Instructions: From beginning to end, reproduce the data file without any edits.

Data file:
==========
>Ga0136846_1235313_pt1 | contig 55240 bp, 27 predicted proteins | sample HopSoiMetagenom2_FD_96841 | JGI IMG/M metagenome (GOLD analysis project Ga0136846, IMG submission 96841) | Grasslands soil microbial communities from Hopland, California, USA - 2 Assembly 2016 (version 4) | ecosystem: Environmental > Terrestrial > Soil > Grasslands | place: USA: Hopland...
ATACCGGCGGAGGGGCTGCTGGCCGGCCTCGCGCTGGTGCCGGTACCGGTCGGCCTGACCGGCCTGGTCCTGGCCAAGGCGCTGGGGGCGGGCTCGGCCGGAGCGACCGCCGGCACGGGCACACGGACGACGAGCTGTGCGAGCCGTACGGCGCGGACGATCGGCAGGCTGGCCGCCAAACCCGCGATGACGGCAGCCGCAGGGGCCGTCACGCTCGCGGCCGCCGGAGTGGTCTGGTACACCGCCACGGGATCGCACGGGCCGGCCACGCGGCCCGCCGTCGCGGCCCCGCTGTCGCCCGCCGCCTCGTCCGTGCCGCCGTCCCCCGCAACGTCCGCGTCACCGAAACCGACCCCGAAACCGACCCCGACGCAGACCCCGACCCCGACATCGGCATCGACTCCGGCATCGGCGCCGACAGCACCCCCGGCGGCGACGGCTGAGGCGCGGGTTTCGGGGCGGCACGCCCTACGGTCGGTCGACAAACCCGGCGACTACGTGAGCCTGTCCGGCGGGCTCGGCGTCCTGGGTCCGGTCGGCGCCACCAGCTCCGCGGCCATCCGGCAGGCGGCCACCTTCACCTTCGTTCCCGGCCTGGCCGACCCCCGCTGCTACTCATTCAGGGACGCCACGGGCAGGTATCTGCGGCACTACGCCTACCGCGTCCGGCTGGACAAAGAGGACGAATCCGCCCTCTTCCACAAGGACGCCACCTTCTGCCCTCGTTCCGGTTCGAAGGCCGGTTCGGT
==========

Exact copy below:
>Ga0136846_1235313_pt1 | contig 55240 bp, 27 predicted proteins | sample HopSoiMetagenom2_FD_96841 | JGI IMG/M metagenome (GOLD analysis project Ga0136846, IMG submission 96841) | Grasslands soil microbial communities from Hopland, California, USA - 2 Assembly 2016 (version 4) | ecosystem: Environmental > Terrestrial > Soil > Grasslands | place: USA: Hopland...
ATACCGGCGGAGGGGCTGCTGGCCGGCCTCGCGCTGGTGCCGGTACCGGTCGGCCTGACCGGCCTGGTCCTGGCCAAGGCGCTGGGGGCGGGCTCGGCCGGAGCGACCGCCGGCACGGGCACACGGACGACGAGCTGTGCGAGCCGTACGGCGCGGACGATCGGCAGGCTGGCCGCCAAACCCGCGATGACGGCAGCCGCAGGGGCCGTCACGCTCGCGGCCGCCGGAGTGGTCTGGTACACCGCCACGGGATCGCACGGGCCGGCCACGCGGCCCGCCGTCGCGGCCCCGCTGTCGCCCGCCGCCTCGTCCGTGCCGCCGTCCCCCGCAACGTCCGCGTCACCGAAACCGACCCCGAAACCGACCCCGACGCAGACCCCGACCCCGACATCGGCATCGACTCCGGCATCGGCGCCGACAGCACCCCCGGCGGCGACGGCTGAGGCGCGGGTTTCGGGGCGGCACGCCCTACGGTCGGTCGACAAACCCGGCGACTACGTGAGCCTGTCCGGCGGGCTCGGCGTCCTGGGTCCGGTCGGCGCCACCAGCTCCGCGGCCATCCGGCAGGCGGCCACCTTCACCTTCGTTCCCGGCCTGGCCGACCCCCGCTGCTACTCATTCAGGGACGCCACGGGCAGGTATCTGCGGCACTACGCCTACCGCGTCCGGCTGGACAAAGAGGACGAATCCGCCCTCTTCCACAAGGACGCCACCTTCTGCCCTCGTTCCGGTTCGAAGGCCGGTTCGGT